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abstract = "Context: Use of generic drugs, which are bioequivalent to brand-name drugs, can help contain prescription drug spending. However, there is concern among patients and physicians that brand-name drugs may be clinically superior to generic drugs. Objectives: To summarize clinical evidence comparing generic and brand-name drugs used in cardiovascular disease and to assess the perspectives of editorialists on this issue. Data Sources: Systematic searches of peer-reviewed publications in MEDLINE, EMBASE, and International Pharmaceutical Abstracts from January 1984 to August 2008. Study Selection: Studies compared generic and brand-name cardiovascular drugs using clinical efficacy and safety end points. We separately identified editorials addressing generic substitution. Data Extraction: We extracted variables related to the study design, setting, participants, clinical end points, and funding. Methodological quality of the trials was assessed by Jadad and Newcastle-Ottawa scores, and a meta-analysis was performed to determine an aggregate effect size. For editorials, we categorized authors' positions on generic substitution as negative, positive, or neutral. Results: We identified 47 articles covering 9 subclasses of cardiovascular medications, of which 38 (81{\%}) were randomized controlled trials (RCTs). Clinical equivalence was noted in 7 of 7 RCTs (100{\%}) of β-blockers, 10 of 11 RCTs (91{\%}) of diuretics, 5 of 7 RCTs (71{\%}) of calcium channel blockers, 3 of 3 RCTs (100{\%}) of antiplatelet agents, 2 of 2 RCTs (100{\%}) of statins, 1 of 1 RCT (100{\%}) of angiotensin-converting enzyme inhibitors, and 1 of 1 RCT (100{\%}) of α-blockers. Among narrow therapeutic index drugs, clinical equivalence was reported in 1 of 1 RCT (100{\%}) of class 1 antiarrhythmic agents and 5 of 5 RCTs (100{\%}) of warfarin. Aggregate effect size (n=837) was -0.03 (95{\%} confidence interval, -0.15 to 0.08), indicating no evidence of superiority of brand-name to generic drugs. Among 43 editorials, 23 (53{\%}) expressed a negative view of generic drug substitution. Conclusions: Whereas evidence does not support the notion that brand-name drugs used in cardiovascular disease are superior to generic drugs, a substantial number of editorials counsel against the interchangeability of generic drugs.",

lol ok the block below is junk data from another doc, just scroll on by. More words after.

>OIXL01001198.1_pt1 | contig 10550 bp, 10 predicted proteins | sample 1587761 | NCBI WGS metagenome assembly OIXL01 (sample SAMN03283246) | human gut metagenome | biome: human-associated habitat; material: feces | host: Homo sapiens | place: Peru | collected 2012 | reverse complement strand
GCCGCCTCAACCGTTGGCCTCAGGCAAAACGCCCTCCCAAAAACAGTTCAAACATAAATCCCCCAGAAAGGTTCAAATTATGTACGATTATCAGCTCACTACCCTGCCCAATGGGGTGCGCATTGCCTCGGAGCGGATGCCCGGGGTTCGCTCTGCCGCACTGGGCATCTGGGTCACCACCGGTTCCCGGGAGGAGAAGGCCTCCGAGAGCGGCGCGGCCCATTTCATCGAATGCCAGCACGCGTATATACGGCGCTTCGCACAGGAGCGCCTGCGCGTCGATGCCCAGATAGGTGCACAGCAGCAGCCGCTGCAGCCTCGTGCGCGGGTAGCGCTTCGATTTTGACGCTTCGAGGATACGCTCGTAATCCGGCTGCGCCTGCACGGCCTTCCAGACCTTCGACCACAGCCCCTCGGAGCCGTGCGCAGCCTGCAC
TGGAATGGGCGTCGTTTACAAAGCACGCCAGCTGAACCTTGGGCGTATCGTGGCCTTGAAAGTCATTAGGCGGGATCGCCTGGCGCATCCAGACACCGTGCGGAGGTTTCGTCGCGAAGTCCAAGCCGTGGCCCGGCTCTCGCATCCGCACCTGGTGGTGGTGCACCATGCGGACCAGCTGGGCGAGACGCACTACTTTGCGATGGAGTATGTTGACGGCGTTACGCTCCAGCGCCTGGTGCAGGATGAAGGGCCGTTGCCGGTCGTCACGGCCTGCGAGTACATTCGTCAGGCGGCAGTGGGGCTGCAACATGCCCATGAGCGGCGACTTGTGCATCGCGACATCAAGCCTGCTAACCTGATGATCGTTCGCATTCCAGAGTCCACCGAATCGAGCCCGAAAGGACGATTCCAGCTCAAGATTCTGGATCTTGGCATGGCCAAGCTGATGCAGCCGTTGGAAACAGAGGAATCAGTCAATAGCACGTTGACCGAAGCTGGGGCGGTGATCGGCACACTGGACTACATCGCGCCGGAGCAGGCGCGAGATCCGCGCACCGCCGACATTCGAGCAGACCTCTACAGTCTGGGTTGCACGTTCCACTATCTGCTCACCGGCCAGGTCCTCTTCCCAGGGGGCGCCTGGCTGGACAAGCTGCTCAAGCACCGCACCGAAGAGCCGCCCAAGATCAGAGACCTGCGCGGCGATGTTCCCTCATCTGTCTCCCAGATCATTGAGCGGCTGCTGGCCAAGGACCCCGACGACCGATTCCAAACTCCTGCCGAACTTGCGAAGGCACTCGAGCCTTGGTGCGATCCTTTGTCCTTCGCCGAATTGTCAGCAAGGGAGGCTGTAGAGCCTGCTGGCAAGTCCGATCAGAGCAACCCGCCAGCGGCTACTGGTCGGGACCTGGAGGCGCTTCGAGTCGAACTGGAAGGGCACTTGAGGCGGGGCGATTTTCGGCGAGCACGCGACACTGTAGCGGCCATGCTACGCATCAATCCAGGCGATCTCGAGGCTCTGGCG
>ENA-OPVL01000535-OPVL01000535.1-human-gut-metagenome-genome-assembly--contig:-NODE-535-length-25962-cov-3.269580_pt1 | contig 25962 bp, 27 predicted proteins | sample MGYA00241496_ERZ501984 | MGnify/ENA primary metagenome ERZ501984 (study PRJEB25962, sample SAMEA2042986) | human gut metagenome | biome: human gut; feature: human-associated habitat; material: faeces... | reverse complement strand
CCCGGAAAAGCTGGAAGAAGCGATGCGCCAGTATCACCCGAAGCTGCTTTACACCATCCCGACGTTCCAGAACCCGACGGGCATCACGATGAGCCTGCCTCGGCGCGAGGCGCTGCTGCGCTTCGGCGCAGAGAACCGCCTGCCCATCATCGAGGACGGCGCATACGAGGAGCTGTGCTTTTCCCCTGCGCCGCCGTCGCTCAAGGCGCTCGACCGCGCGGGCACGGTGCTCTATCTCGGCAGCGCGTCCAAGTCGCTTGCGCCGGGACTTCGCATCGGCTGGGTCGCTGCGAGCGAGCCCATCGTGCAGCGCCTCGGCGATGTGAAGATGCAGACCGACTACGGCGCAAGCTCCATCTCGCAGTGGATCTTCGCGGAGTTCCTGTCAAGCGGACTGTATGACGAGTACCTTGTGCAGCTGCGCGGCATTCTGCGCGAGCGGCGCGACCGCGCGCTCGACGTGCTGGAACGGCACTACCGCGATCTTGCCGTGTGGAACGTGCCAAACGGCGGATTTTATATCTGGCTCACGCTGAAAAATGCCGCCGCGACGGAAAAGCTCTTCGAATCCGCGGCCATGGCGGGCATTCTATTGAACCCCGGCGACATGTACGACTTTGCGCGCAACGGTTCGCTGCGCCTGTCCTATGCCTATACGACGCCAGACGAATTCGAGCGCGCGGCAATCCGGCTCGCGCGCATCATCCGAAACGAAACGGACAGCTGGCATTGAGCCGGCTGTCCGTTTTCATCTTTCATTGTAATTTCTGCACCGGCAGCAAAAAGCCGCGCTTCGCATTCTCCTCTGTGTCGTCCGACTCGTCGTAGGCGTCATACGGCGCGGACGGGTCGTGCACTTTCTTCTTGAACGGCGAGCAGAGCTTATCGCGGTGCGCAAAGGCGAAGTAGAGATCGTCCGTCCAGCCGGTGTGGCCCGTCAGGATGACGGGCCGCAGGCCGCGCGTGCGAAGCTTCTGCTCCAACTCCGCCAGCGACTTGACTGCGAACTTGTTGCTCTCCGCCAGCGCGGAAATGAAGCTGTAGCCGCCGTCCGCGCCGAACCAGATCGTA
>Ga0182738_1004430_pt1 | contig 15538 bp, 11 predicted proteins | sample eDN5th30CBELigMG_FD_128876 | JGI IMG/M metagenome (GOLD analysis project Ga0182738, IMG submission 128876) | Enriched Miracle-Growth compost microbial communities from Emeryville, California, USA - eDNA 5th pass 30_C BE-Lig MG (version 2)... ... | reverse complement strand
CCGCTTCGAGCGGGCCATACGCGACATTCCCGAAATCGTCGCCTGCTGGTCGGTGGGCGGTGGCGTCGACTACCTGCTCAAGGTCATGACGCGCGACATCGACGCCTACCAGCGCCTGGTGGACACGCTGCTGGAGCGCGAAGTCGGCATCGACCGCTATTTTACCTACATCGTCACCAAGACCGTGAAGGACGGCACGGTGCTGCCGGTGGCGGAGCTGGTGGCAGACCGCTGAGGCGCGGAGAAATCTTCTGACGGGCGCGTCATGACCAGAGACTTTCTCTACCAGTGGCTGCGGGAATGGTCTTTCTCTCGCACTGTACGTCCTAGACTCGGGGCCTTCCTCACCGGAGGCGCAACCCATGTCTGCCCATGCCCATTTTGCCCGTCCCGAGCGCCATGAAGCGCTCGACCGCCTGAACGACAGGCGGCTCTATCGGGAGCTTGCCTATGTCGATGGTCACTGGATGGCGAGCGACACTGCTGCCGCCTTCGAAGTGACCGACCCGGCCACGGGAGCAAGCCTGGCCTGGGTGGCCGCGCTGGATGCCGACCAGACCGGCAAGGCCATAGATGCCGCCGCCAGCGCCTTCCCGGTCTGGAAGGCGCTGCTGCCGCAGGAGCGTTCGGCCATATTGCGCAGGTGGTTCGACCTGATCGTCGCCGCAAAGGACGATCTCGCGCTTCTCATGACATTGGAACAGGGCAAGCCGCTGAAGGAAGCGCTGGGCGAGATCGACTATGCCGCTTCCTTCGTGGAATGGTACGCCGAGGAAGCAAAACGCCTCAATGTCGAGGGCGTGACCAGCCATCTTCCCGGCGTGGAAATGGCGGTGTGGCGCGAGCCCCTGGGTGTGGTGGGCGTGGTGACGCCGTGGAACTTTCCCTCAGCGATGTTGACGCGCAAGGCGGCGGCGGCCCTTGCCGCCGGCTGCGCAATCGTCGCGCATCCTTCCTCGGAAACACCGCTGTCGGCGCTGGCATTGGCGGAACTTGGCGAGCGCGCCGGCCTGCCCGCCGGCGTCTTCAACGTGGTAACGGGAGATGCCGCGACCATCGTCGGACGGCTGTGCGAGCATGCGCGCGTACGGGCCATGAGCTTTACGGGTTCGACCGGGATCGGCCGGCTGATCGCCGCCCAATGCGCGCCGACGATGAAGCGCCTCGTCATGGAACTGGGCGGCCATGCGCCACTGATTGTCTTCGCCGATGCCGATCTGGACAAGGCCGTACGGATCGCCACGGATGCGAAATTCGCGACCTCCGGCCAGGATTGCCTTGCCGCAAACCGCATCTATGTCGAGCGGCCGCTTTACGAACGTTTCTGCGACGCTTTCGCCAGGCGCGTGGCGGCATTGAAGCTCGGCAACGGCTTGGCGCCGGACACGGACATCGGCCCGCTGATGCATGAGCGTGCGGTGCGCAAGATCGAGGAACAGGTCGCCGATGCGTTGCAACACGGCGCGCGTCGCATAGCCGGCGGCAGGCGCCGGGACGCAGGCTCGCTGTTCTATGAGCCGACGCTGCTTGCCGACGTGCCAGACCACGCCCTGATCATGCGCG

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AU - Shrank, William H.

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N2 - Context: Use of generic drugs, which are bioequivalent to brand-name drugs, can help contain prescription drug spending. However, there is concern among patients and physicians that brand-name drugs may be clinically superior to generic drugs. Objectives: To summarize clinical evidence comparing generic and brand-name drugs used in cardiovascular disease and to assess the perspectives of editorialists on this issue. Data Sources: Systematic searches of peer-reviewed publications in MEDLINE, EMBASE, and International Pharmaceutical Abstracts from January 1984 to August 2008. Study Selection: Studies compared generic and brand-name cardiovascular drugs using clinical efficacy and safety end points. We separately identified editorials addressing generic substitution. Data Extraction: We extracted variables related to the study design, setting, participants, clinical end points, and funding. Methodological quality of the trials was assessed by Jadad and Newcastle-Ottawa scores, and a meta-analysis was performed to determine an aggregate effect size. For editorials, we categorized authors' positions on generic substitution as negative, positive, or neutral. Results: We identified 47 articles covering 9 subclasses of cardiovascular medications, of which 38 (81%) were randomized controlled trials (RCTs). Clinical equivalence was noted in 7 of 7 RCTs (100%) of β-blockers, 10 of 11 RCTs (91%) of diuretics, 5 of 7 RCTs (71%) of calcium channel blockers, 3 of 3 RCTs (100%) of antiplatelet agents, 2 of 2 RCTs (100%) of statins, 1 of 1 RCT (100%) of angiotensin-converting enzyme inhibitors, and 1 of 1 RCT (100%) of α-blockers. Among narrow therapeutic index drugs, clinical equivalence was reported in 1 of 1 RCT (100%) of class 1 antiarrhythmic agents and 5 of 5 RCTs (100%) of warfarin. Aggregate effect size (n=837) was -0.03 (95% confidence interval, -0.15 to 0.08), indicating no evidence of superiority of brand-name to generic drugs. Among 43 editorials, 23 (53%) expressed a negative view of generic drug substitution. Conclusions: Whereas evidence does not support the notion that brand-name drugs used in cardiovascular disease are superior to generic drugs, a substantial number of editorials counsel against the interchangeability of generic drugs.